I like to say that we all have a conflict story. For most of us, our experience of conflict in our lives shape how we cope and manage present conflict. I grew up in Northern Ireland during a period that is known as the “troubles”, a euphuism for a violent conflict that tore about our community for nearly 50 years. I have always tried to avoid conflict in my life. In the workplace, this has led me to avoid difficult conversations because I feared they would get out of control. Luckily conflict management is an emotional intelligence skill that can be learned.
Conflict in the workplace is inevitable.
This isn’t all bad. Handled well, conflict can strengthen communication, spark new ideas and generate new levels of performance. Handled poorly, however, workplace conflict can damage important relationships and drag down productivity. The first step in improving our conflict management is the emotional intelligence skill of self-awareness and assessing how well we handle workplace conflict.
To help you in this assessment I developed the following questions for you to review.
True or False
1. If the conflict is escalating, I offer to set the subject aside and address it later, possibly in a separate meeting. T / F
2. Defining the problem—and making sure that everyone agrees on this definition—sets me well on the way to solving the problem. T / F
3. I avoid attacking or criticizing, and I control my language. It doesn’t help any situation to be offensive or raise people’s defenses. T / F
4. Because good decisions are sometimes reached when everyone gives a little, I keep myself flexible and open to compromise. T / F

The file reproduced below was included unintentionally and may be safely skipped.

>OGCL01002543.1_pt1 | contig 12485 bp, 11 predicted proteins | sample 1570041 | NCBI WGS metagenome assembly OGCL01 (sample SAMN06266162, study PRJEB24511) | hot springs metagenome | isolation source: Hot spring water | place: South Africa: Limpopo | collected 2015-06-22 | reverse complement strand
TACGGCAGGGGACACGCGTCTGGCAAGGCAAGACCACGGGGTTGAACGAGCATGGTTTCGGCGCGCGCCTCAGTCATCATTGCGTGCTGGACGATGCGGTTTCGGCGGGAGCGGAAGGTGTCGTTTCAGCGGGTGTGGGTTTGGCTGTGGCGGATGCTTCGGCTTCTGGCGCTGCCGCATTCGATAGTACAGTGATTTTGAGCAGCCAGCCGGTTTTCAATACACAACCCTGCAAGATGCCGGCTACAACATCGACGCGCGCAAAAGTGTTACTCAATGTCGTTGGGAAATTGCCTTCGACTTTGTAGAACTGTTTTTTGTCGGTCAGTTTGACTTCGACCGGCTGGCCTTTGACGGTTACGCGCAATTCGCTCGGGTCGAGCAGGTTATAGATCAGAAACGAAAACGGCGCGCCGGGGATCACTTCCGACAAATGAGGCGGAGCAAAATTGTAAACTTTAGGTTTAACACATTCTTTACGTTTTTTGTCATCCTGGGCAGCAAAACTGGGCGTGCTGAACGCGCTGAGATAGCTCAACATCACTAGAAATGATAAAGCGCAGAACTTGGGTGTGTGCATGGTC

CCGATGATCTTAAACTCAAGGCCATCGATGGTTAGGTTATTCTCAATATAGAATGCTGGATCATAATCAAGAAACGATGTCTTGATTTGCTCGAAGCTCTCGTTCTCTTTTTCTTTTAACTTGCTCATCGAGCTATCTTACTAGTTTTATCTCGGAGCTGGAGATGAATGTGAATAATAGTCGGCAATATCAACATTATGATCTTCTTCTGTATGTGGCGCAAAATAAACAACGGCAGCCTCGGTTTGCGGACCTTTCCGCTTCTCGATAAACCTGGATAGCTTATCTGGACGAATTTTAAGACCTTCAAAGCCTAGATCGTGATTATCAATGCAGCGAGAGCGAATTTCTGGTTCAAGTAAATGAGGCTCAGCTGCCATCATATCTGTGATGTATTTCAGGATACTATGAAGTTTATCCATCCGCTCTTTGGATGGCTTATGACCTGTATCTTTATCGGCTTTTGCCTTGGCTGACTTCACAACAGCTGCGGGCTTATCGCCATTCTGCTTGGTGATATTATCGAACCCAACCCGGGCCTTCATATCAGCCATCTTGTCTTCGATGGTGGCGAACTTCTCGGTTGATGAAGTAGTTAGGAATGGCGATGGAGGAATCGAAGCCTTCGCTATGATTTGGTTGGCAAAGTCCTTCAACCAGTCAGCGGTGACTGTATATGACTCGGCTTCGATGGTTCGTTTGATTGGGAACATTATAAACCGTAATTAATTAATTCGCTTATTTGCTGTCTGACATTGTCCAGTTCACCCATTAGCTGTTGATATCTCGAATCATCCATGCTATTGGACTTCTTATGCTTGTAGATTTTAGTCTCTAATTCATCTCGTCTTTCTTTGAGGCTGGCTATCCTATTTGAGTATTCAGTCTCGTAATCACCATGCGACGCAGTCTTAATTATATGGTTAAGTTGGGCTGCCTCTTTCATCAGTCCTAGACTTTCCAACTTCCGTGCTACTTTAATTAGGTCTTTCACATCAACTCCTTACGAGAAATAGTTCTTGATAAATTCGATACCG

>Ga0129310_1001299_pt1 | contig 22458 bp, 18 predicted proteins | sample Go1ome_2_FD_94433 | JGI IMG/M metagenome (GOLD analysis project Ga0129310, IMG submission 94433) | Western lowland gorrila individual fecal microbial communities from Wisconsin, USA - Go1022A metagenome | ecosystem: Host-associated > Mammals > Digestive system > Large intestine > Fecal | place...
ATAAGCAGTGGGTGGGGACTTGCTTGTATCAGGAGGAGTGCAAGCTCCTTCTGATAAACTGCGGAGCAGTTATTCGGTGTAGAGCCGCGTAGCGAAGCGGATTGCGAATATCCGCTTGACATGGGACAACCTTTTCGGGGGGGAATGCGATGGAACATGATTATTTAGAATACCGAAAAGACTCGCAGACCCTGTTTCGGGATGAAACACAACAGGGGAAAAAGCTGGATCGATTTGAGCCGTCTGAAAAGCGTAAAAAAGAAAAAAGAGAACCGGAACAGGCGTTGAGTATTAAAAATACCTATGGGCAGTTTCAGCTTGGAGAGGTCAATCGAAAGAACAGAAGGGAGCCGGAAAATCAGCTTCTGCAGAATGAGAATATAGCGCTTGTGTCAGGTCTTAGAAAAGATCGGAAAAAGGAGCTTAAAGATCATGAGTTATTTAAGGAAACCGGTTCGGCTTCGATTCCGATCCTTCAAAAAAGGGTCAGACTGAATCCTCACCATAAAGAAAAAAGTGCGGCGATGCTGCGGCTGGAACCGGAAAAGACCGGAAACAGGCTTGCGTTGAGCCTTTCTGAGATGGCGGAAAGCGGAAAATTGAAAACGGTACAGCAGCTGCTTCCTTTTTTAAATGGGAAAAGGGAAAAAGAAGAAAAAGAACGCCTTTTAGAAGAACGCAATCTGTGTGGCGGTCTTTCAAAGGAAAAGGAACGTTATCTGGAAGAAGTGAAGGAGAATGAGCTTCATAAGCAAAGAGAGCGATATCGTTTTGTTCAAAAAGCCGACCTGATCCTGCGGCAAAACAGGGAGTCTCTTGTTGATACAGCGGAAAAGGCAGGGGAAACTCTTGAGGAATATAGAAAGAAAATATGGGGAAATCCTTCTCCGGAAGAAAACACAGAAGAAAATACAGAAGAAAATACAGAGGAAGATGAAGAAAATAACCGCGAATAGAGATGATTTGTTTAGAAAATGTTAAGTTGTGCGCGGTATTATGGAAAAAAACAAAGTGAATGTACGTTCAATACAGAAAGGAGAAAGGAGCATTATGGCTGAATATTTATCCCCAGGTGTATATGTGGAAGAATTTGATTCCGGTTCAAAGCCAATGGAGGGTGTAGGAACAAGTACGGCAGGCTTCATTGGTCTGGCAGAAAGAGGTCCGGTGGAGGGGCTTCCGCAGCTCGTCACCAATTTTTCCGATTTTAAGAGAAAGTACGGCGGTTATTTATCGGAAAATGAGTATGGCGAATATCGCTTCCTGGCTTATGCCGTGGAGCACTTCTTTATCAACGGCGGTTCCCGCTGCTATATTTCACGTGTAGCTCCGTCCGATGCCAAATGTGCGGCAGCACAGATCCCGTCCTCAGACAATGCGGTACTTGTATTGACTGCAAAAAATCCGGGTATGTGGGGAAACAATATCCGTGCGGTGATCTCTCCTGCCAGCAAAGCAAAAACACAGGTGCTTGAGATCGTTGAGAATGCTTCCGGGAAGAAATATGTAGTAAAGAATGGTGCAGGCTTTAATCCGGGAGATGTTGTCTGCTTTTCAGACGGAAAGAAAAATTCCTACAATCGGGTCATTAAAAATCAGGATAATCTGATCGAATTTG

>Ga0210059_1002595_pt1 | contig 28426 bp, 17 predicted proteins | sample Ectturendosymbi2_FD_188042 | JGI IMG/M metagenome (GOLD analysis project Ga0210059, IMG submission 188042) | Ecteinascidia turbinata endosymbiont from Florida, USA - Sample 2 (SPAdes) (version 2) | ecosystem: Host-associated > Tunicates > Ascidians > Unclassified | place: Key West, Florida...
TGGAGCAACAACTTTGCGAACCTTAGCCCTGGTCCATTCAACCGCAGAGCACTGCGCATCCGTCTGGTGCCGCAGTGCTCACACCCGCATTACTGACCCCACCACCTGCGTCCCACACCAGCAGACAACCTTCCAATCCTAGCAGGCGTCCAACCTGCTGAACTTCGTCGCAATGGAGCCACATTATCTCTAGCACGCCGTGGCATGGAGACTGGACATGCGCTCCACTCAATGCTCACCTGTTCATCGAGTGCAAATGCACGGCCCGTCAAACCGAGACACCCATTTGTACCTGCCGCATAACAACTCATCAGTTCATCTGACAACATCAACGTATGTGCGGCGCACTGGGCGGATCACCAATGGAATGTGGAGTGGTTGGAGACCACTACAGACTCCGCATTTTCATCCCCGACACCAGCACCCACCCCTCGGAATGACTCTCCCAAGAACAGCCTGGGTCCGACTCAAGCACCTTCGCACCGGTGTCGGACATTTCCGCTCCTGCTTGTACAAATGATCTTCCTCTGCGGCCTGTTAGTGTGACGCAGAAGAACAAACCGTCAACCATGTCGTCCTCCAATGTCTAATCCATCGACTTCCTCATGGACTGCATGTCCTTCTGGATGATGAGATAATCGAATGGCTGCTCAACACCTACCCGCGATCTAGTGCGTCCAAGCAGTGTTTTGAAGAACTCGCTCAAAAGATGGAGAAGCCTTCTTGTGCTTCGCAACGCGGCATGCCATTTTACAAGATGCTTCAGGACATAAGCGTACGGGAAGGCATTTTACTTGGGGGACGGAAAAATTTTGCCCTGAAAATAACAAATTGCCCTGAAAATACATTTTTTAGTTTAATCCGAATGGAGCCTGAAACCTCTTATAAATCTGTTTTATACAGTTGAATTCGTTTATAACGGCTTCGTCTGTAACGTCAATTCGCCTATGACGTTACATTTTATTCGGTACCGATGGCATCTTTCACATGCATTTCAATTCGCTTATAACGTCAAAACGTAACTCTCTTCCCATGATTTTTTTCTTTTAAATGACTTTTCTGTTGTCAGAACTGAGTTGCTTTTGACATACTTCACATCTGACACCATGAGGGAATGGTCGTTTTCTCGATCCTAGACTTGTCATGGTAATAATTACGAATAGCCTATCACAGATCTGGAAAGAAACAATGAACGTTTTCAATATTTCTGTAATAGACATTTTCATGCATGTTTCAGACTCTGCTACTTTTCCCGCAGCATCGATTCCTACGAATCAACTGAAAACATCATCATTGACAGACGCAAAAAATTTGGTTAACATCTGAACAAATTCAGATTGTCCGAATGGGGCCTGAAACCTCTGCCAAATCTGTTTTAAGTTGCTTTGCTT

5. I do all I can to NOT get defensive. I listen to what others have to say and honestly evaluate whether their opinions might be valid. T / F
6. In any conflict, I keep my focus on a positive, solution-based outcome in which all can win. T / F
7. Even if it feels uncomfortable, I look the other person in the eye, showing respect for that person and for myself. T / F
8. I try to listen to and understand the feelings and needs beneath the spoken statements of others. T / F
9. My attention and activities are focused on what I can influence and control, and how I can make a difference. T / F
10. I explore with myself how my actions might have contributed to the conflict situation. T / F
11. Taking a bigger view is often all it takes to resolve for myself the smaller problems and irritations. T / F
12. I recognize that not everyone will live up to my expectations all the time. T / F
13. Maintaining a sense of humor is an important “tool” in my conflict toolbox. T / F
14. I work to establish ground rules for how to resolve the conflict. T / F
15. In conflicts, I take the time to deal with people face-to-face rather than by email. T / F
16. I challenge myself and others to be creative about the possibilities for conflict resolution available to us. T / F
17. I try to deal with regularly occurring conflicts and those that negatively impact my productivity before they escalate to a bigger conflict. T / F
For your EQ exercise, I suggest taking 2-4 of these questions that really struck you and making some time to journal about them or talk them over with a friend. They can be a source of insight and understanding.
You may also like this YouTube video I recently recorded which explores how to manage conflict with colleagues in the workplace.